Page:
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Dr. Kristy BromanFor many residents of rural America, the location and availability of cancer care directly impact their treatment plans. This is the question that motivates UAB Division of Surgical Oncology Assistant Professor Kristy Broman, M.D., MPH, FACS – How can we use existing systems of care to ensure that the high-quality care available at specialized centers like UAB is accessible to more patients, including those who live in rural areas or have difficulty traveling to a cancer center?

Recently selected for a five-year National Institutes of Health K08 award for her study entitled “Leveraging Health Systems to Increase Implementation of Evidence-Based Surgical Cancer Care,” Broman will study the characteristics and strategies that health systems can use to make sure the latest evidence and specialized expertise reaches affiliated sites.

Dr. Broman will focus on common cancers including breast cancer and melanoma. Despite being two of the most commonly diagnosed cancers in Alabama these cancers are very specialized– typically requiring the arduous trek to a cancer center.

“We know from prior work with patients at one of UAB’s rural affiliate hospitals, Russell Medical Center, that the journey to receive treatment is not easy for patients traveling to specialized centers for cancer care. In many cases, family members have to take off work to drive patients or modify very limited childcare options to make a visit to a major medical center,” Broman notes.“ We have studied the model developed by our colleagues in the UAB Division of Breast & Endocrine Surgery showing that patients managed at our affiliate hospital receive the same high-quality cancer care as patients treated at UAB.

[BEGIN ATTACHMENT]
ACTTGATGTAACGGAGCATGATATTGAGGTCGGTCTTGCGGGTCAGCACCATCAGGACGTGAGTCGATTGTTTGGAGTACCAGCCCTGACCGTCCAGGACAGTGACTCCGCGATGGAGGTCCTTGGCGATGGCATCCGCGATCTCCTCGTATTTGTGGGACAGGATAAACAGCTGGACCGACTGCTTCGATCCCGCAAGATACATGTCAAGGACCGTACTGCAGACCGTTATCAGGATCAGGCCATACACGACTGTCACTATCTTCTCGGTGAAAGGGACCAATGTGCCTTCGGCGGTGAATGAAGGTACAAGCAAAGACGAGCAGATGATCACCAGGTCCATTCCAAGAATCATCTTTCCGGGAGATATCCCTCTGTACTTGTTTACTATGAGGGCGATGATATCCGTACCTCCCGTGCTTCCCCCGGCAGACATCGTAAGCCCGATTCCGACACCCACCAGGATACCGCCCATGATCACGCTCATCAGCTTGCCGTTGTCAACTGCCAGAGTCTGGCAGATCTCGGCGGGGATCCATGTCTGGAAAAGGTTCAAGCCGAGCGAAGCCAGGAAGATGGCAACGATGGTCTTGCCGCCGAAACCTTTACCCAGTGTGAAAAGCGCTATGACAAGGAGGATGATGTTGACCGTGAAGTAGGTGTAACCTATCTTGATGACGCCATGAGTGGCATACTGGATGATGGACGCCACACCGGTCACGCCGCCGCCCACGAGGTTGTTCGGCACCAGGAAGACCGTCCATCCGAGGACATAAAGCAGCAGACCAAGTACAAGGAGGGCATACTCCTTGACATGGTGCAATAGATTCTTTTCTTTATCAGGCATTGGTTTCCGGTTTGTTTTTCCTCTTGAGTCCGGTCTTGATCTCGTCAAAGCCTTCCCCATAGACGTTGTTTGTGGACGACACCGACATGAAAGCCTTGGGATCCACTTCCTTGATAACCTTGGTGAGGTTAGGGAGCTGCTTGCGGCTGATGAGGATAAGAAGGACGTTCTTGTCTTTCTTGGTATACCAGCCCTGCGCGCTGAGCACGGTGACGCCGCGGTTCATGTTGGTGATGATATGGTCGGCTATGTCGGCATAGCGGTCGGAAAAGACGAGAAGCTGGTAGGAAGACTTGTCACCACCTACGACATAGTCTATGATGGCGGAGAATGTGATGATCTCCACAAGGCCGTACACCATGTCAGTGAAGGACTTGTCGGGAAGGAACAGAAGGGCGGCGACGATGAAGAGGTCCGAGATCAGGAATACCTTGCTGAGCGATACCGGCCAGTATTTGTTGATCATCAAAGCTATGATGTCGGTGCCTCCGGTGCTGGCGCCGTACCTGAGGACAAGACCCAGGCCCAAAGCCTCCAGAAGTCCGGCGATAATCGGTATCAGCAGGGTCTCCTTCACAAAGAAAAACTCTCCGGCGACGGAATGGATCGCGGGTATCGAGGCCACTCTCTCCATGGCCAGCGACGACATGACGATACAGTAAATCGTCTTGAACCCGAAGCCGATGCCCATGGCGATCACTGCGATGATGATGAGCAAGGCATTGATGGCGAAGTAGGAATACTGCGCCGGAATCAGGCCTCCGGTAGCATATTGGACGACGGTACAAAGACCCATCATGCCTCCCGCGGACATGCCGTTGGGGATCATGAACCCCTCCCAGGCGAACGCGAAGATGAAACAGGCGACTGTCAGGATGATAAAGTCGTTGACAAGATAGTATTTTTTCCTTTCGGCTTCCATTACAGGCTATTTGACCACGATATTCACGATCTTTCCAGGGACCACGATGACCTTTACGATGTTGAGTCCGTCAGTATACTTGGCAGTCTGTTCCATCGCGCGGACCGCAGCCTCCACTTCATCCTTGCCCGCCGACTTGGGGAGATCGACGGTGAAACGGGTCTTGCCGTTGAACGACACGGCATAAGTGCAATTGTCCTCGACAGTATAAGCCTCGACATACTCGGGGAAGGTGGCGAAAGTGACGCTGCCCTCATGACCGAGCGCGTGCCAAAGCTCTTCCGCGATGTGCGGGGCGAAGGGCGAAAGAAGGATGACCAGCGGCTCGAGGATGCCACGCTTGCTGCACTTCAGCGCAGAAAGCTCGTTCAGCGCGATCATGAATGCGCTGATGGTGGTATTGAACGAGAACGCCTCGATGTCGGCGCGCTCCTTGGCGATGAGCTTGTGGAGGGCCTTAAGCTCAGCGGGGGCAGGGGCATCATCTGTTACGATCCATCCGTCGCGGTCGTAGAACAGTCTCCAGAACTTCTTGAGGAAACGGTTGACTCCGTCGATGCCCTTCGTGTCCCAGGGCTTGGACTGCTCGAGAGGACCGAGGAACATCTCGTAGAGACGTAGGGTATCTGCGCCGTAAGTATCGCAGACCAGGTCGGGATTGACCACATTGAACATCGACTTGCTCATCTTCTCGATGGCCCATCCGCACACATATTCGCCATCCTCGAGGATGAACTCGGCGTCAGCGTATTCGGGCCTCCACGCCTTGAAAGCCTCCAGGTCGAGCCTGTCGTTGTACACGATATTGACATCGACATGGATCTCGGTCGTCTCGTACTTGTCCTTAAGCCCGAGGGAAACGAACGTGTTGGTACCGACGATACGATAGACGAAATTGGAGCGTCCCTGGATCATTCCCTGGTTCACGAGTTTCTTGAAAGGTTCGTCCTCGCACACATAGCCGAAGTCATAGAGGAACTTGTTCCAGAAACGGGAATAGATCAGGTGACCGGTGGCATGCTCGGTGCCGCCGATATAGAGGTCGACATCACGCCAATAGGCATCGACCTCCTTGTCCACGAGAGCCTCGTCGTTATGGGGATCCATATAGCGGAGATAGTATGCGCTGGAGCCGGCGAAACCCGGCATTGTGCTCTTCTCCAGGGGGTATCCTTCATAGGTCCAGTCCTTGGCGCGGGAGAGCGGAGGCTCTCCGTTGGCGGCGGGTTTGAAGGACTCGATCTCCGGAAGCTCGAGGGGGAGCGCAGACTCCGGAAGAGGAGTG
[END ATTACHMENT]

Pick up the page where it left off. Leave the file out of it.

While this is one successful example in one health system, in the upcoming grant Dr. Broman and her team will study the treatment of additional cancers at hundreds of United States health systems to gain a broader understanding of the strategies that work and those that don’t. This will involve comparing how different hospitals and systems adopt evidence into practice and talking with health system leaders and cancer care providers across the country. They hope to establish a foundation of evidence that can be used to design better health systems here in Alabama and beyond.

An alumni of the Veterans Affairs National Quality Scholar Program, Broman draws her research inspiration back to her training at the Nashville VA Medical Center.

“This study builds upon my current background of looking at how we can improve medical systems of care and incorporates the steps of implementation mapping to help us understand how we can give the best quality of cancer care to the most people possible,” Broman adds.

In total, the awarded funding will total almost $1 million throughout the length of the research grant.

About Dr. Kristy Broman

Dr. Broman is board-certified in Complex General Surgical Oncology and treats tumors of the skin and soft tissue, breast, extremities, and retroperitoneum, including melanoma, Merkel cell carcinoma, cutaneous squamous cell carcinoma, advanced basal cell carcinoma, breast cancer, and several types of sarcoma.

She serves as Lead for the Skin and Soft Tissue Cancer Management Team, Associate Cancer Liaison physician for the O’Neal Cancer Service Line, and Co-Lead of the UAB Women in Surgery group. As a member of the UAB Institute for Cancer Outcomes and Survivorship, she conducts health services and outcomes research, emphasizing implementation strategies for the delivery of high-quality care across the cancer care continuum.